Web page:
Tybee Island beachfront. (Photo by Peter Ravella, CNT).

GA - More money for sand at Tybee: U.S. Senate committee advances beach renourishment act

Tybee Island Storm Risk Management Act passed a key Senate committee, clearing the way to the Senate floor. The bill will extend federal funding for future beach renourishment projects.

Tybee Island is close to securing federal dollars for future beach renourishment projects.

The Tybee Island Storm Risk Management Act, which extends the federal funding contract for another 50 years, passed a key Senate committee, the U.S. Senate Environment and Public Works Committee, with bipartisan support on Wednesday.

The legislation is part of the larger Water Resources Development Act of 2022 (WRDA), a key measure passed biannually by Congress to "authorize U.S. Army Corps of Engineers activities for flood control, navigation and ecosystem restoration."

In depth: As Tybee Island's federal contract for beach renourishment ends, officials look to what's next

Senate committee approval will allow the Tybee bill to move to the Senate floor for a vote. If eventually passed by Congress, the island can continue to seek federal funding after 2024, which is when its current federal authorization for beach renourishment projects ends.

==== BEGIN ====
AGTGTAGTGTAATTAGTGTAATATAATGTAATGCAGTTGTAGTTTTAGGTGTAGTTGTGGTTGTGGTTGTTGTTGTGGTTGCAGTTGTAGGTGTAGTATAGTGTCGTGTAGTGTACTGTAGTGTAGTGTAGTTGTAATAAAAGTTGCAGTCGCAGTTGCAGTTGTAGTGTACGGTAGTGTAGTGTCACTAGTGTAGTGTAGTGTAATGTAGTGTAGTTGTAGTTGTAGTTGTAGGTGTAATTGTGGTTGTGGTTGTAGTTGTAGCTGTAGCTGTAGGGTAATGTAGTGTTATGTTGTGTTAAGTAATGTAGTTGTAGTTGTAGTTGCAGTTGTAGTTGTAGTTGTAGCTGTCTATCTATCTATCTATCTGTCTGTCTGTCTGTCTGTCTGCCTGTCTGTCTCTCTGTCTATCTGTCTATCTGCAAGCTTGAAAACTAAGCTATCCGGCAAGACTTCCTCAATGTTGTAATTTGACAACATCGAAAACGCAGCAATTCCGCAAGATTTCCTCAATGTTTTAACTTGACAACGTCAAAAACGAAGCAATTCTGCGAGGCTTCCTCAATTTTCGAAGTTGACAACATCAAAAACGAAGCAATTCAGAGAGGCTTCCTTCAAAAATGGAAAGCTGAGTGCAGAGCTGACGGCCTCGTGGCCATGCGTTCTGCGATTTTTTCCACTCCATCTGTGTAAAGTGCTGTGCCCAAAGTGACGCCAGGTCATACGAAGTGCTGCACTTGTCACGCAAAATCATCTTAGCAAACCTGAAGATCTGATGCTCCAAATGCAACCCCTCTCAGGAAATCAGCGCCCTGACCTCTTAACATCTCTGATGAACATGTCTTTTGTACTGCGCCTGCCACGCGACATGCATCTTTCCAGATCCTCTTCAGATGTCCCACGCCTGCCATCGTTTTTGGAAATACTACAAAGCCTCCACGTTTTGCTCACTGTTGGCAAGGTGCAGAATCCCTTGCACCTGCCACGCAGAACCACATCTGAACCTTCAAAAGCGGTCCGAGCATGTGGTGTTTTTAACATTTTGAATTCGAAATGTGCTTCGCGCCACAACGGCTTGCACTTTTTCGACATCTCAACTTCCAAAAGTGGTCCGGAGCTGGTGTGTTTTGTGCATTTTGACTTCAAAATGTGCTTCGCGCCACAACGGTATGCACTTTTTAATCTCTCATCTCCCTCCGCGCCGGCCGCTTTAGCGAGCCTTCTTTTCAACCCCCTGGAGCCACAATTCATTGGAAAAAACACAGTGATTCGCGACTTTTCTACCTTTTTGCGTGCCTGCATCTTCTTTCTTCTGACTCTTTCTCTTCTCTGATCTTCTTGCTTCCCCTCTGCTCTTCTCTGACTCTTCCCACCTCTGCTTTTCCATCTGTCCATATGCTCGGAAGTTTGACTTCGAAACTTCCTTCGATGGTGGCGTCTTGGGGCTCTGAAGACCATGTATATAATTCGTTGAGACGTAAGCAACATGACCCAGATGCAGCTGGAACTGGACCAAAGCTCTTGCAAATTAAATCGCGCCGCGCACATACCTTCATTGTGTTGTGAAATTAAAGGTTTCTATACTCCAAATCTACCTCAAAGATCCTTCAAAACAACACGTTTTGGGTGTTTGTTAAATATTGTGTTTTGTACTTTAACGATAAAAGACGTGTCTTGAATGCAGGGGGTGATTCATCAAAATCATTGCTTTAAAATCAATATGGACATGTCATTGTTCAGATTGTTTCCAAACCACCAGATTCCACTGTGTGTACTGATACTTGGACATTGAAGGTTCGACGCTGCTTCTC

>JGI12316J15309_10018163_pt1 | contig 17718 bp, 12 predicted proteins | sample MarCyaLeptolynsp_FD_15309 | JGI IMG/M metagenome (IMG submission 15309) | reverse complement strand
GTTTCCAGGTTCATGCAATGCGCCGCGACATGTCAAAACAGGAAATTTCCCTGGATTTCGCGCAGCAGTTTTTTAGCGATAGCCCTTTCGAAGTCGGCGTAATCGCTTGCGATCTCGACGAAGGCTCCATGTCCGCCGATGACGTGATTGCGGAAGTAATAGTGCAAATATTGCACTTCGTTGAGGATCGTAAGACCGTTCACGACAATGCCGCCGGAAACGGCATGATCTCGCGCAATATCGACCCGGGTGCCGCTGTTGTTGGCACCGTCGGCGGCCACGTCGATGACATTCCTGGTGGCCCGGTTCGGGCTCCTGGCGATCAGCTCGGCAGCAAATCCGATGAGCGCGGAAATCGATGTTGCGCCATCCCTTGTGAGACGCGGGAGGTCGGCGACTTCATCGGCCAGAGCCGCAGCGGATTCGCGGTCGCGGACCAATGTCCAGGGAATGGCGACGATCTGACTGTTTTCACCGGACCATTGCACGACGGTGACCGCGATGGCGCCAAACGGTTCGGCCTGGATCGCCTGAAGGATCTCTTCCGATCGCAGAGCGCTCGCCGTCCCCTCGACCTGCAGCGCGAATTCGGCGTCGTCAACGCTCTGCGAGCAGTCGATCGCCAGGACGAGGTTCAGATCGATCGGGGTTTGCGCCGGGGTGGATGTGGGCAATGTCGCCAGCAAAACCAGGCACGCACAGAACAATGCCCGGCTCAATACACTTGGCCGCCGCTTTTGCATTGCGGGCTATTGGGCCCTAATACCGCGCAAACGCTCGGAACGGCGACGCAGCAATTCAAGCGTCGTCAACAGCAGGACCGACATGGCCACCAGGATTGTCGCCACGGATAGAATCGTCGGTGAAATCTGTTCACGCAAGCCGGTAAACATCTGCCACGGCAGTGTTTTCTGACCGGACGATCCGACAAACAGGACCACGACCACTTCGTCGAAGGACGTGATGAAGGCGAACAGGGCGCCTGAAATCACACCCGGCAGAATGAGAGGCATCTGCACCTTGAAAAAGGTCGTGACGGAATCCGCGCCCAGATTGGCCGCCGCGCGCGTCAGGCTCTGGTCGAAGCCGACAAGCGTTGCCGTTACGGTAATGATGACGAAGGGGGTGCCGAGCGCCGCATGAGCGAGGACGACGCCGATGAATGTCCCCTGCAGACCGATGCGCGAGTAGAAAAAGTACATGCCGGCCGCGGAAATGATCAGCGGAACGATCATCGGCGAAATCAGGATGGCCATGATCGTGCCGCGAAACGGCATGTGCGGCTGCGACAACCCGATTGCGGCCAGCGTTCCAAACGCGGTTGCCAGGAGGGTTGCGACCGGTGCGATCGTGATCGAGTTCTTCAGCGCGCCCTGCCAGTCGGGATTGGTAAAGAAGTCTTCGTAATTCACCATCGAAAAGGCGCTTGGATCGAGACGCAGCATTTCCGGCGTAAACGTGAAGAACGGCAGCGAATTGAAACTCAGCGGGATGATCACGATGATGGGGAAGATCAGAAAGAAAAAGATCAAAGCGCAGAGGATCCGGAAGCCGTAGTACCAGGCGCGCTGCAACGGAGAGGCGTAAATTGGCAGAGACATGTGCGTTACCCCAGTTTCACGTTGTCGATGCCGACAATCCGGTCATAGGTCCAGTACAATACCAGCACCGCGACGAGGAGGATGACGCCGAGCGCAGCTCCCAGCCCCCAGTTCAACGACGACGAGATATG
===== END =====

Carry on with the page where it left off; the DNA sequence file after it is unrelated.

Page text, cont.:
Sen. Jon Ossoff (D-Georgia), who championed the bill, said he will continue to work to get the bill signed into law.

"This bill will help protect the beautiful Tybee island as part of my ongoing effort to support, protect, and invest in coastal Georgia," Ossoff said in a press release statement.

Beach renourishment projects, which consist of pumping sand from an off-shore borrow site onto Tybee's shores, have helped reinforce the low-lying barrier island's coastline for decades. Since 1974, Tybee Island has worked with the U.S. Army Corps of Engineers (USACE) to periodically build up its receding shores that often fall victim to storms, hurricane and other inclement weather.

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